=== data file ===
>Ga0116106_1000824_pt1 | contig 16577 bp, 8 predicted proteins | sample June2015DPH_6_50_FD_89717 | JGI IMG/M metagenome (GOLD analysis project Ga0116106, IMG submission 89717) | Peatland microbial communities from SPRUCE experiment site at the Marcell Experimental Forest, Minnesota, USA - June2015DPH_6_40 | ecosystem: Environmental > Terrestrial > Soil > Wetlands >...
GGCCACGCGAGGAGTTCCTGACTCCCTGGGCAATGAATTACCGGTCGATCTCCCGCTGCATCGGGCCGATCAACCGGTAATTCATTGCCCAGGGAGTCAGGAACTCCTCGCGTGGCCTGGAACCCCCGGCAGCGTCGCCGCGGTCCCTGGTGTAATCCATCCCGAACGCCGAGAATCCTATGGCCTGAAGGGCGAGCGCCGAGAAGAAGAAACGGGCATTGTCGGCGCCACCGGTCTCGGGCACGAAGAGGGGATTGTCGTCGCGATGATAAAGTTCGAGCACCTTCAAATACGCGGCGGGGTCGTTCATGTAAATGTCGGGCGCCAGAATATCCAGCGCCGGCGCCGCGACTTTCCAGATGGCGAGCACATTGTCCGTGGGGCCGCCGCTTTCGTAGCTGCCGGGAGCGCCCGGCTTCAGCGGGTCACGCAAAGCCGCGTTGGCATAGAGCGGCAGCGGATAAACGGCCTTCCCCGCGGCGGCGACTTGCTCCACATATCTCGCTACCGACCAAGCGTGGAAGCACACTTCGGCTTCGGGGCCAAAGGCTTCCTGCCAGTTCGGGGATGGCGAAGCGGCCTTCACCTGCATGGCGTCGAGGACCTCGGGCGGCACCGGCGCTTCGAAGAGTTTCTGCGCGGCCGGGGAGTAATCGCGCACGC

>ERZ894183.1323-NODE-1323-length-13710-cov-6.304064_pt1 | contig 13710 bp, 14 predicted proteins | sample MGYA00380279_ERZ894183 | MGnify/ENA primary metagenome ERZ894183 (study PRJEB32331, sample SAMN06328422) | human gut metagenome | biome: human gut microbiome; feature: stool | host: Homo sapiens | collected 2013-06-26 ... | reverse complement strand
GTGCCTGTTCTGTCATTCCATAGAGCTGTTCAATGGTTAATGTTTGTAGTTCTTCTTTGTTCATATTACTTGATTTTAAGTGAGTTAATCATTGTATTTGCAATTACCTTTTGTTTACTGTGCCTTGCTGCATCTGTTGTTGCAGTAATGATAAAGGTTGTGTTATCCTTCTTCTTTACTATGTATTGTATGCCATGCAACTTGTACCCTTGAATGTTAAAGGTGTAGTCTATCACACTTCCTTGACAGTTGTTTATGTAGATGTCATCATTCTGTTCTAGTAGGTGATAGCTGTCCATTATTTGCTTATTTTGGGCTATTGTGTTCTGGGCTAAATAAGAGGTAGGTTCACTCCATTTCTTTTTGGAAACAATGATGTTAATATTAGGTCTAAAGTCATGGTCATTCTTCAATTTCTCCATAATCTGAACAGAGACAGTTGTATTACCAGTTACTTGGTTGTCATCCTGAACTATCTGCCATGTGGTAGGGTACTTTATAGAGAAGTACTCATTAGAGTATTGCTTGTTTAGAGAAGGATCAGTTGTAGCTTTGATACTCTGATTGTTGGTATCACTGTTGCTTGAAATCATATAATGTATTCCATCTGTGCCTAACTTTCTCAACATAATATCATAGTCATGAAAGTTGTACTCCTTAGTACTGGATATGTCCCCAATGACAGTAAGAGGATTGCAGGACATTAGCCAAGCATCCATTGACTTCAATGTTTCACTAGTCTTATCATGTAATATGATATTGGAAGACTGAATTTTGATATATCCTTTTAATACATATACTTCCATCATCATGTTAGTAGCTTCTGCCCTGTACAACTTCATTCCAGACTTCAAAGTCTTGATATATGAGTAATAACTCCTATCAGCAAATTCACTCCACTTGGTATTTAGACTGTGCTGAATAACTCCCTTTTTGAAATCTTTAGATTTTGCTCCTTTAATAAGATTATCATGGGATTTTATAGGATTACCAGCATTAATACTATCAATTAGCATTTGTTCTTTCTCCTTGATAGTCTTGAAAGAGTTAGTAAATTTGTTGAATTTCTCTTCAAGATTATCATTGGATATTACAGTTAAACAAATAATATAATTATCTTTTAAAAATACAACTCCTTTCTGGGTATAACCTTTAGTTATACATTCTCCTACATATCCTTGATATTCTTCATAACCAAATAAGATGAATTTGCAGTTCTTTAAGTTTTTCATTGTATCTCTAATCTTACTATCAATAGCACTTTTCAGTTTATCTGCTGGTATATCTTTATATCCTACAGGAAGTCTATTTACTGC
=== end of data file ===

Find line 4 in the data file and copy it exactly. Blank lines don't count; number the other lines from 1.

GTGCCTGTTCTGTCATTCCATAGAGCTGTTCAATGGTTAATGTTTGTAGTTCTTCTTTGTTCATATTACTTGATTTTAAGTGAGTTAATCATTGTATTTGCAATTACCTTTTGTTTACTGTGCCTTGCTGCATCTGTTGTTGCAGTAATGATAAAGGTTGTGTTATCCTTCTTCTTTACTATGTATTGTATGCCATGCAACTTGTACCCTTGAATGTTAAAGGTGTAGTCTATCACACTTCCTTGACAGTTGTTTATGTAGATGTCATCATTCTGTTCTAGTAGGTGATAGCTGTCCATTATTTGCTTATTTTGGGCTATTGTGTTCTGGGCTAAATAAGAGGTAGGTTCACTCCATTTCTTTTTGGAAACAATGATGTTAATATTAGGTCTAAAGTCATGGTCATTCTTCAATTTCTCCATAATCTGAACAGAGACAGTTGTATTACCAGTTACTTGGTTGTCATCCTGAACTATCTGCCATGTGGTAGGGTACTTTATAGAGAAGTACTCATTAGAGTATTGCTTGTTTAGAGAAGGATCAGTTGTAGCTTTGATACTCTGATTGTTGGTATCACTGTTGCTTGAAATCATATAATGTATTCCATCTGTGCCTAACTTTCTCAACATAATATCATAGTCATGAAAGTTGTACTCCTTAGTACTGGATATGTCCCCAATGACAGTAAGAGGATTGCAGGACATTAGCCAAGCATCCATTGACTTCAATGTTTCACTAGTCTTATCATGTAATATGATATTGGAAGACTGAATTTTGATATATCCTTTTAATACATATACTTCCATCATCATGTTAGTAGCTTCTGCCCTGTACAACTTCATTCCAGACTTCAAAGTCTTGATATATGAGTAATAACTCCTATCAGCAAATTCACTCCACTTGGTATTTAGACTGTGCTGAATAACTCCCTTTTTGAAATCTTTAGATTTTGCTCCTTTAATAAGATTATCATGGGATTTTATAGGATTACCAGCATTAATACTATCAATTAGCATTTGTTCTTTCTCCTTGATAGTCTTGAAAGAGTTAGTAAATTTGTTGAATTTCTCTTCAAGATTATCATTGGATATTACAGTTAAACAAATAATATAATTATCTTTTAAAAATACAACTCCTTTCTGGGTATAACCTTTAGTTATACATTCTCCTACATATCCTTGATATTCTTCATAACCAAATAAGATGAATTTGCAGTTCTTTAAGTTTTTCATTGTATCTCTAATCTTACTATCAATAGCACTTTTCAGTTTATCTGCTGGTATATCTTTATATCCTACAGGAAGTCTATTTACTGC